Statement on the International Day of Action for Trans Depathologization 2017
South Africa, 21 October 2017
The signatories of this Statement are activists representing different trans regional networks and international initiatives. This year, the International Day of Action for Trans Depathologization has a particular relevance for all our communities around the world: the largely due process of revision and reform of the tenth version of International Classification of Diseases will be completed next year. We expect the World Health Assembly to pass a new ICD (called ICD-11) in June 2018.
Events • Day of Action for Trans Depathologisation
Stop Trans Pathologisation Worldwide!
South Africa, 21 October 2017
To mark the International Day of Action for Trans Depathologisation, Iranti interviewed several medical doctors on the topic of trans-affirming healthcare. These interviews form the basis for our upcoming five-part healthcare series, which will aim to give medical practitioners a crash-course in gender-affirming healthcare and respecting trans patients.
South Africa, 19 October 2017
In September 2017, Egyptian authorities began cracking down on LGBT+ citizens, arresting at least 50 in just a month. Egyptian law has no basis for this and it is a violation of the human rights of all the victims.
Iranti, as well as countless other groups around the world, call on Egypt to cease these actions, and call on the people of Egypt to remain resolute. WE STAND BY YOU. #ColorsRNotShame
On Not Being There: Human Rights and solidarity in Egypt’s LGBTQ crisis
By Scott Long
Egypt, 18 October 2017
The following extract was originally published on madamasr.com
It’s a sick and repellent paradox that the Egyptian state media smears Egyptian LGBTQ people as tools of foreign influences, while they’ve been largely abandoned by their absentee, self-styled friends in northern LGBTQ groups. While in Egypt the media hurl curses at a few people who waved a rainbow flag, while lawmakers promise more draconian laws, while almost five dozen victims innocent of any known crime face prison terms, many international rights groups are silent or settle for symbolic gestures. This failure points to a crisis in the so-called international human rights movement, as advocacy appears to lose what efficacy it once had.
Iranti’s latest work was showcased on two indoor monitors, and multiple publications were made available to guests in the foyer. Photo by: Sibusiso Khwidzhili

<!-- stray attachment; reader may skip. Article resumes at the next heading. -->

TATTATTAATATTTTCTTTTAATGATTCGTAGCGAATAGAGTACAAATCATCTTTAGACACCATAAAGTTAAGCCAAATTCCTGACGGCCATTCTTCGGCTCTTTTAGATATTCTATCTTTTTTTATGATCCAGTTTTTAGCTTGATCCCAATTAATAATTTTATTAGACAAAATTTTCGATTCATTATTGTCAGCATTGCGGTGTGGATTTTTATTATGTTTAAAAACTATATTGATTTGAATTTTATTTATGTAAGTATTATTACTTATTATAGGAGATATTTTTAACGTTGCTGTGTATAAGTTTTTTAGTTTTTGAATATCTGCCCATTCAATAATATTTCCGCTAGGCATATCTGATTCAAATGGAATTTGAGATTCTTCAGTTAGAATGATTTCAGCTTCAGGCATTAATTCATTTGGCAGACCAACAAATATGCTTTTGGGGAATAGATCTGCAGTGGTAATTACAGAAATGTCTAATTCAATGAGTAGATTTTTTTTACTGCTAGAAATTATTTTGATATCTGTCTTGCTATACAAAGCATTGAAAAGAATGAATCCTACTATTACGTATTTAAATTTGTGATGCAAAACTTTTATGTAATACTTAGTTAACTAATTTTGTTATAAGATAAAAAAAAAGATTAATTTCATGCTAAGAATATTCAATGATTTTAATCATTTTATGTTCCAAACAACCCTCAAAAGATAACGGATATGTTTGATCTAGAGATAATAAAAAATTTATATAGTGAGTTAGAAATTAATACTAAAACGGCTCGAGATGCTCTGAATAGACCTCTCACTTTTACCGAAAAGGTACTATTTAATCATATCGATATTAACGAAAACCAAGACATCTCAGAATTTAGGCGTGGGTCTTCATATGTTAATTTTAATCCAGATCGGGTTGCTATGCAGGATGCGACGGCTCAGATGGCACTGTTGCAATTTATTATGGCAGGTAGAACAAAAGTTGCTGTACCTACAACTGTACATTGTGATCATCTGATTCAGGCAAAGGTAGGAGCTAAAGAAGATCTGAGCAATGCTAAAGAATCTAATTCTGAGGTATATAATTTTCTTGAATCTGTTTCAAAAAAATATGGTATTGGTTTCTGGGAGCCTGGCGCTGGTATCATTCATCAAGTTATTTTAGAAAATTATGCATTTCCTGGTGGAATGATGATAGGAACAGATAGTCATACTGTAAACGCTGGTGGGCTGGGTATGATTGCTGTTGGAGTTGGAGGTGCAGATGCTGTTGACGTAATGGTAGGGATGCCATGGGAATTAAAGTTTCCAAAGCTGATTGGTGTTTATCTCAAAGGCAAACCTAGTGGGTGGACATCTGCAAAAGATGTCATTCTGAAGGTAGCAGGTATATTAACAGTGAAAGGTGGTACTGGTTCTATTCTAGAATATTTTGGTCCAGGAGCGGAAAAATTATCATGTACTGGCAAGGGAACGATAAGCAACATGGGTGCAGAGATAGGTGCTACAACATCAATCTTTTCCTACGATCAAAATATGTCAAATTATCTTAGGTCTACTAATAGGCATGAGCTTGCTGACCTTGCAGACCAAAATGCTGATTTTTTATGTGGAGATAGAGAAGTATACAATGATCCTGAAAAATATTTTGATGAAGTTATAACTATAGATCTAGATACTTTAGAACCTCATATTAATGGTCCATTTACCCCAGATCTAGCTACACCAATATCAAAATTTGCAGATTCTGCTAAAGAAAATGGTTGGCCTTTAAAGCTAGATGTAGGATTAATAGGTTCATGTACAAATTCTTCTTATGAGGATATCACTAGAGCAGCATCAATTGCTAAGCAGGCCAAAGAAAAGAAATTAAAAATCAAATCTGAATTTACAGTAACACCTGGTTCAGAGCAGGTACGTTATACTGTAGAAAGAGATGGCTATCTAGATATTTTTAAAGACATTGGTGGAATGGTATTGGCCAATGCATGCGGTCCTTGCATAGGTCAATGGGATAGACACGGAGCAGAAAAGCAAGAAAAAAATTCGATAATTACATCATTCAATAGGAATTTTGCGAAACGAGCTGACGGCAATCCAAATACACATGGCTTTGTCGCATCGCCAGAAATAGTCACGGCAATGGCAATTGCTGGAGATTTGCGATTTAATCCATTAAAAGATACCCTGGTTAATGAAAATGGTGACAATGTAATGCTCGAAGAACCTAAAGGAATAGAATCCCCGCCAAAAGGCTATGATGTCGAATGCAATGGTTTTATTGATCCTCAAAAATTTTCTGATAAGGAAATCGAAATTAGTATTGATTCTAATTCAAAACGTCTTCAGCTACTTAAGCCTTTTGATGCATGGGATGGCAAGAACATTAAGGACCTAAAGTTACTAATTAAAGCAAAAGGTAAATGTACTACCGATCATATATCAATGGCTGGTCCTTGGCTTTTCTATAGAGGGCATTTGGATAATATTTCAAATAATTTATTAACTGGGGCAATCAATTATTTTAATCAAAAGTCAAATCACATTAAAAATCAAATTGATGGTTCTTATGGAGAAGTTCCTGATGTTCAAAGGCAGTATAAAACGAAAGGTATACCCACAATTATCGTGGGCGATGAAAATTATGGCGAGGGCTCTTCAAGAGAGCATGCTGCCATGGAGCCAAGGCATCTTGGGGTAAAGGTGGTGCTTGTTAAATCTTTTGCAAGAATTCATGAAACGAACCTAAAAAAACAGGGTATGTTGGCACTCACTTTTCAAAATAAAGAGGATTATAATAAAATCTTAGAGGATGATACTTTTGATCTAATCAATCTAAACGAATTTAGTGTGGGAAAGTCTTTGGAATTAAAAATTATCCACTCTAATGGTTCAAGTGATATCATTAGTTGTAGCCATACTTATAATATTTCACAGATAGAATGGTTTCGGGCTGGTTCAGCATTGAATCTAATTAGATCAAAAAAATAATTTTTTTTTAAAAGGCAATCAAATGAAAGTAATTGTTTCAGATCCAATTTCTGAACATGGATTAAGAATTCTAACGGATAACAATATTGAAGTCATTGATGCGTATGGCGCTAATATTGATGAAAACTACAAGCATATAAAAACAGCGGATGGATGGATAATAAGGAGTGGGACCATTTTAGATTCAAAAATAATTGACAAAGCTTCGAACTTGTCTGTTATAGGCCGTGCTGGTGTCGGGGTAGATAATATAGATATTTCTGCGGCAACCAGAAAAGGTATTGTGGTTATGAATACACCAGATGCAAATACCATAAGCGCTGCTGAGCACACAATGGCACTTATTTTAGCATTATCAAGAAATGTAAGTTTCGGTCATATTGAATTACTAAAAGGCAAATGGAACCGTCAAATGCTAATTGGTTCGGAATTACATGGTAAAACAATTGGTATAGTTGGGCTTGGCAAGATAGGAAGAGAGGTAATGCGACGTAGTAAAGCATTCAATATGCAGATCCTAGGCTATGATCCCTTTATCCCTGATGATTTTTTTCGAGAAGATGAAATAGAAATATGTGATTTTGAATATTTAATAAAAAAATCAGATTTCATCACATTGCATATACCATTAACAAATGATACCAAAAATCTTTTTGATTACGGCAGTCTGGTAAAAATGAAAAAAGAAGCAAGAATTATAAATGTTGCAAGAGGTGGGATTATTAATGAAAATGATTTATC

South Africa, 10 October 2017
On 28 September Iranti celebrated five years of activism. We are looking back at the struggles and victories of the past. We are looking forward to the challenges to be tackled in the future.
Once again we would like to thank everyone who attended the event for making it truly special, and to everyone who helped organise and run the celebration. We would especially like to thank the Deputy Minister of the Department of Justice, John Jeffries, for making the time to speak, as well as Makgano Mamabolo and Kumkani Siwisa for acting as MCs.
Our resolve has never been stronger and we know we can count on our diverse allies to continue to stand alongside us as we move into the next five years!
To those who could not attend our celebration we know you are there with us, we respect your work, and we need your support. Please keep the lines open and let us know what you expect from our team moving forward so that we can better improve our mandate to serve queer communities across Africa!
On 30 September Iranti went to Soweto Pride, organised by the Forum for the Empowerment of Women (FEW) annually since 2004, as a response to the inaccessibility of Johannesburg Pride, which was too far and too expensive for many LGBTI+ Soweto residents to attend. Read the full story and view the gallery.
Dozens arrested in Egypt in wave of homophobic sentiment
Egypt, 11 October 2017
Iranti has recently been made aware of the dire situation in Egypt whereby more than 50 persons have been arrested after a “rainbow flag” was proudly displayed at a concert in Cairo last month. Egyptian authorities have no legal basis for the arrests by the laws of their own country, but despite this, homophobic sentiment remains high. We intend to work closely with our comrades and allies in Egypt, as well as those elsewhere on the continent, to remedy this injustice. Read the press statement.
28 August 2017, Uganda
Anna* is a transgender woman and activist for trans rights in Uganda. She recently came to Johannesburg to attend the Iranti-org Leadership and Wellness training, and we managed to speak to her about the work she is doing in Uganda around LGBTI rights. Read more...